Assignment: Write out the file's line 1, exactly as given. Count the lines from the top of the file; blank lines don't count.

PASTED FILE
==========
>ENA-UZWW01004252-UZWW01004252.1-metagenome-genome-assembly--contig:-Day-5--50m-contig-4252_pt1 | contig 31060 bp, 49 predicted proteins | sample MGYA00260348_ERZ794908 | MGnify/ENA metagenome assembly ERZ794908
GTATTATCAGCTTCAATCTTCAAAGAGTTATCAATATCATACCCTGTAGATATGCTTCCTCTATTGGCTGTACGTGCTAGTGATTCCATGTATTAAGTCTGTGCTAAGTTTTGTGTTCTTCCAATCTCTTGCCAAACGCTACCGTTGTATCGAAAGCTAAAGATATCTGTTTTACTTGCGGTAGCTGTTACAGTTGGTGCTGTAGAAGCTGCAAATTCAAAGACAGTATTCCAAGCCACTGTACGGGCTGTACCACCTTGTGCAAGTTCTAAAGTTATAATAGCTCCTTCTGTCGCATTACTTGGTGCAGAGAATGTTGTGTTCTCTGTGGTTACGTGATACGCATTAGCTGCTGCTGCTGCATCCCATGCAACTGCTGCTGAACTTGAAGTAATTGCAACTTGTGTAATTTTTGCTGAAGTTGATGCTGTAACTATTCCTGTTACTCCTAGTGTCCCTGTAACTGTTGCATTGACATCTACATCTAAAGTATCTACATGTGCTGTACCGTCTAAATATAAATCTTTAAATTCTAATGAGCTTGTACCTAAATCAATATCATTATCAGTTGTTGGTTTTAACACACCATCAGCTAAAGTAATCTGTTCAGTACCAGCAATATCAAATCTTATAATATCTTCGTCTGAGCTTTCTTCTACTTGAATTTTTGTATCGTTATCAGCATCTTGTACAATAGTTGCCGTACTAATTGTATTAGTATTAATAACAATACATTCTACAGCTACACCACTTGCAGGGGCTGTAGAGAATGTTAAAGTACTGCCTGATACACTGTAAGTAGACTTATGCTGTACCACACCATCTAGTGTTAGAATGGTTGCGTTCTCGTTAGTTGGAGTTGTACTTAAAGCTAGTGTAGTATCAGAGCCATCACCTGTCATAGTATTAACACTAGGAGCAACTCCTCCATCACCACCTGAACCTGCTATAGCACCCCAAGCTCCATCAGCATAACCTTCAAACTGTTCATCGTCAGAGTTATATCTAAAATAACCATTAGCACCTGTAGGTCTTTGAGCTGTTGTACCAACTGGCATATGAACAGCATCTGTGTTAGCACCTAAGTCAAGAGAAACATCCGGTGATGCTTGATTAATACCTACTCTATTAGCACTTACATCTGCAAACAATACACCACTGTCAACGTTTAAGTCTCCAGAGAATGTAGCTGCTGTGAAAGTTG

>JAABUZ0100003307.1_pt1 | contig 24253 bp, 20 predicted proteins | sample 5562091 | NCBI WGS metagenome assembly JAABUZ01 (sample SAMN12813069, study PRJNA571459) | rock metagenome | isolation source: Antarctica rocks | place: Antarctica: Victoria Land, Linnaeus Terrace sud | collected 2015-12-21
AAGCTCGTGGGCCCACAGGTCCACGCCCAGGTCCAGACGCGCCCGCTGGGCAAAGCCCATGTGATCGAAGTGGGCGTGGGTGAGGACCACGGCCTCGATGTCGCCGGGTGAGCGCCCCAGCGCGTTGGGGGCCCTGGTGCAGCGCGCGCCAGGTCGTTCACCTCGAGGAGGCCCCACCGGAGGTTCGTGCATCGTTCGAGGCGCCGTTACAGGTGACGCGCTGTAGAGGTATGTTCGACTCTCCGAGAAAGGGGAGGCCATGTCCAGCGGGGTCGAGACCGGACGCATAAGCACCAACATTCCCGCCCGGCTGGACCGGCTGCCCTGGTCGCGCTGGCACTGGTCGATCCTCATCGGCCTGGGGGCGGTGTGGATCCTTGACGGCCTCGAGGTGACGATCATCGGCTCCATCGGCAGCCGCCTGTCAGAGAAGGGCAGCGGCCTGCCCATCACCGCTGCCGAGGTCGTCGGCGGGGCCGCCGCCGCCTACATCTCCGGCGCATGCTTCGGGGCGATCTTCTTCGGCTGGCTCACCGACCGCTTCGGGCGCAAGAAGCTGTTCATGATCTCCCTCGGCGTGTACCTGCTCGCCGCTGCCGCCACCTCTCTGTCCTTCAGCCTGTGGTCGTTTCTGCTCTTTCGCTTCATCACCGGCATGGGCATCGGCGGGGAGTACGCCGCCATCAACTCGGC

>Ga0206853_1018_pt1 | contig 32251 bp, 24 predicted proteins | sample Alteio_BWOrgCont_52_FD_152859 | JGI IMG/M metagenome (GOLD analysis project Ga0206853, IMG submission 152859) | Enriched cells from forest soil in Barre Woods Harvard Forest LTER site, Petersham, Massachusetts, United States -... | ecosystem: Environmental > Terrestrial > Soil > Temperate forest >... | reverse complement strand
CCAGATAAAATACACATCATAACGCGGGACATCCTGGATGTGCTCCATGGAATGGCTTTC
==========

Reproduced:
>ENA-UZWW01004252-UZWW01004252.1-metagenome-genome-assembly--contig:-Day-5--50m-contig-4252_pt1 | contig 31060 bp, 49 predicted proteins | sample MGYA00260348_ERZ794908 | MGnify/ENA metagenome assembly ERZ794908